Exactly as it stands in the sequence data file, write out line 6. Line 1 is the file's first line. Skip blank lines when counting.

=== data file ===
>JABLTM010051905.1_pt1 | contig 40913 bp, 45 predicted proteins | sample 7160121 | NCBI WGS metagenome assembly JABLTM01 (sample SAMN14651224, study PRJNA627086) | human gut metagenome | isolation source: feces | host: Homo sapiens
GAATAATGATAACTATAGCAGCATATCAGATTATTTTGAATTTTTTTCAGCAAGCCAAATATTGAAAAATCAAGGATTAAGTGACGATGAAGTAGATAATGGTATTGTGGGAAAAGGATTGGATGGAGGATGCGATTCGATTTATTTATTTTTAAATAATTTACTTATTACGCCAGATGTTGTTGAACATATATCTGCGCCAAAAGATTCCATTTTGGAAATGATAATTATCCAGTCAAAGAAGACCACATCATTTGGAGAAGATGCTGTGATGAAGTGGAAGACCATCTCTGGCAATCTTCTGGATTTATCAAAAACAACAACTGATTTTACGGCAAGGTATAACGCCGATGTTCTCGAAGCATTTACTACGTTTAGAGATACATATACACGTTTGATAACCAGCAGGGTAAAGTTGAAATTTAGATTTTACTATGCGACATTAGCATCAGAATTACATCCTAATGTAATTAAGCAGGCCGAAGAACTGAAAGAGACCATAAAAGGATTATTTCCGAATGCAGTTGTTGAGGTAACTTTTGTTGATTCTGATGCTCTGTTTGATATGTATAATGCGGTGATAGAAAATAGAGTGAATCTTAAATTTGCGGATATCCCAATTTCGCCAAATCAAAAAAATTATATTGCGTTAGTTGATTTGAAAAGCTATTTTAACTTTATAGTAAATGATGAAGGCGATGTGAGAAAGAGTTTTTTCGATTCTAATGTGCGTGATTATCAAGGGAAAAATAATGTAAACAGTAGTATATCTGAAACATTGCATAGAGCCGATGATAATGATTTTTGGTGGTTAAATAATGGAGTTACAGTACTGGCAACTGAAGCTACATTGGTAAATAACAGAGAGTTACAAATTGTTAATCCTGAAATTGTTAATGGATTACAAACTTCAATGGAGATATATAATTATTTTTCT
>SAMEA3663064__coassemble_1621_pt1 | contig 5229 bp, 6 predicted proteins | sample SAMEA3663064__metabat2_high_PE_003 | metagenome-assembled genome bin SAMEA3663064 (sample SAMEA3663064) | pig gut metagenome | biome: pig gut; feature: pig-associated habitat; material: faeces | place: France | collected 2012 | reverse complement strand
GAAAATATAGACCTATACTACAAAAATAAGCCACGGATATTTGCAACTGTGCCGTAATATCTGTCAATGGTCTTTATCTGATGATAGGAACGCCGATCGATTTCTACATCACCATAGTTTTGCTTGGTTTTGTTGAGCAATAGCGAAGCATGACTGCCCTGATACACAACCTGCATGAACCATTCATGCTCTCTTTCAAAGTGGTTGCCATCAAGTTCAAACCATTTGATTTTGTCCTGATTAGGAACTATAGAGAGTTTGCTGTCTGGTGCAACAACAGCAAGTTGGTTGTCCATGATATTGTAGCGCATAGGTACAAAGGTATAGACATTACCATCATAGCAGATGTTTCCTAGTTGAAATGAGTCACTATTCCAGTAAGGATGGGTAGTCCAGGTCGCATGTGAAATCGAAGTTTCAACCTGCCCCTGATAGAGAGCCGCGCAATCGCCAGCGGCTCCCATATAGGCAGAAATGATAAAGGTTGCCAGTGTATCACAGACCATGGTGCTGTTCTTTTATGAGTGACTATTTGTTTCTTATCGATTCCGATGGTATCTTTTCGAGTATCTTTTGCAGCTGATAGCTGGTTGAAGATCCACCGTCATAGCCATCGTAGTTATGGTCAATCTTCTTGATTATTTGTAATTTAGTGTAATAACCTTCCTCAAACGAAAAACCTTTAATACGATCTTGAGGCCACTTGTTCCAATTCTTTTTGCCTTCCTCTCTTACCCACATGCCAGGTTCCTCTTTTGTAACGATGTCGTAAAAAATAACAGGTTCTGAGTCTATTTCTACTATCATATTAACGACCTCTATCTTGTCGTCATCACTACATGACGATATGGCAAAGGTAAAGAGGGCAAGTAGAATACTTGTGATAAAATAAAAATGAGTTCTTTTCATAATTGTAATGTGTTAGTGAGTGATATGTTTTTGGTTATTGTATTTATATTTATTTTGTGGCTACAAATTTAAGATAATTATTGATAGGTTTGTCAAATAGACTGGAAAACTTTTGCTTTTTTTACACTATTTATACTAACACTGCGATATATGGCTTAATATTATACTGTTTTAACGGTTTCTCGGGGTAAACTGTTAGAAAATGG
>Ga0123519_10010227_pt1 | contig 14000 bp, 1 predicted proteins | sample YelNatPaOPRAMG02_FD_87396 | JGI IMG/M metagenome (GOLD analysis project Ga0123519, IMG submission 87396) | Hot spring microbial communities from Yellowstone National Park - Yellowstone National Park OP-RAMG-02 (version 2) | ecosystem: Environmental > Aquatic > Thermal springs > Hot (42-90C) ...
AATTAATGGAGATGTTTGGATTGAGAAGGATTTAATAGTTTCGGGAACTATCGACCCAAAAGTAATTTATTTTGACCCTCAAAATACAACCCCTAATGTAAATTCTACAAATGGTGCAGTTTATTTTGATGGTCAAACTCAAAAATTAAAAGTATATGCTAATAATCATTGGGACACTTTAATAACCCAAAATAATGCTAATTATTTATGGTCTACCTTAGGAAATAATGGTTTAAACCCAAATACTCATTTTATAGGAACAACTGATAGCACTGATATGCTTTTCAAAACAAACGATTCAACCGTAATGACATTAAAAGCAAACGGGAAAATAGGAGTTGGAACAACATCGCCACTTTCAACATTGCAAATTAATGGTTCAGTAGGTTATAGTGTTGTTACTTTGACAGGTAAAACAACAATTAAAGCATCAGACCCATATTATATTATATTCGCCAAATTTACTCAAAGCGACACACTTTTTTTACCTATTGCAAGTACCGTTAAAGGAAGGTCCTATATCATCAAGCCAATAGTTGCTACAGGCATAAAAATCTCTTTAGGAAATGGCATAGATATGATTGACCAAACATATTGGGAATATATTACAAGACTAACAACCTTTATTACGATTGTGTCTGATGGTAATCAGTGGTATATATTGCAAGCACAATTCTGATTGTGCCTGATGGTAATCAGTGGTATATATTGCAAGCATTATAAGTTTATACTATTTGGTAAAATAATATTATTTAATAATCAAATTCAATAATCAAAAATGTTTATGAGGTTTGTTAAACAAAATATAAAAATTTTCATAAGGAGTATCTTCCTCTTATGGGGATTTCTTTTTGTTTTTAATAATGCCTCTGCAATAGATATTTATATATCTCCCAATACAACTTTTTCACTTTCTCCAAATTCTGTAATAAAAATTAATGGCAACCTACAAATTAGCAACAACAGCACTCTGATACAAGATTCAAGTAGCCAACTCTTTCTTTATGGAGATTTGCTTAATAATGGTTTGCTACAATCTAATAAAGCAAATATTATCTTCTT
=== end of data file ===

AATTAATGGAGATGTTTGGATTGAGAAGGATTTAATAGTTTCGGGAACTATCGACCCAAAAGTAATTTATTTTGACCCTCAAAATACAACCCCTAATGTAAATTCTACAAATGGTGCAGTTTATTTTGATGGTCAAACTCAAAAATTAAAAGTATATGCTAATAATCATTGGGACACTTTAATAACCCAAAATAATGCTAATTATTTATGGTCTACCTTAGGAAATAATGGTTTAAACCCAAATACTCATTTTATAGGAACAACTGATAGCACTGATATGCTTTTCAAAACAAACGATTCAACCGTAATGACATTAAAAGCAAACGGGAAAATAGGAGTTGGAACAACATCGCCACTTTCAACATTGCAAATTAATGGTTCAGTAGGTTATAGTGTTGTTACTTTGACAGGTAAAACAACAATTAAAGCATCAGACCCATATTATATTATATTCGCCAAATTTACTCAAAGCGACACACTTTTTTTACCTATTGCAAGTACCGTTAAAGGAAGGTCCTATATCATCAAGCCAATAGTTGCTACAGGCATAAAAATCTCTTTAGGAAATGGCATAGATATGATTGACCAAACATATTGGGAATATATTACAAGACTAACAACCTTTATTACGATTGTGTCTGATGGTAATCAGTGGTATATATTGCAAGCACAATTCTGATTGTGCCTGATGGTAATCAGTGGTATATATTGCAAGCATTATAAGTTTATACTATTTGGTAAAATAATATTATTTAATAATCAAATTCAATAATCAAAAATGTTTATGAGGTTTGTTAAACAAAATATAAAAATTTTCATAAGGAGTATCTTCCTCTTATGGGGATTTCTTTTTGTTTTTAATAATGCCTCTGCAATAGATATTTATATATCTCCCAATACAACTTTTTCACTTTCTCCAAATTCTGTAATAAAAATTAATGGCAACCTACAAATTAGCAACAACAGCACTCTGATACAAGATTCAAGTAGCCAACTCTTTCTTTATGGAGATTTGCTTAATAATGGTTTGCTACAATCTAATAAAGCAAATATTATCTTCTT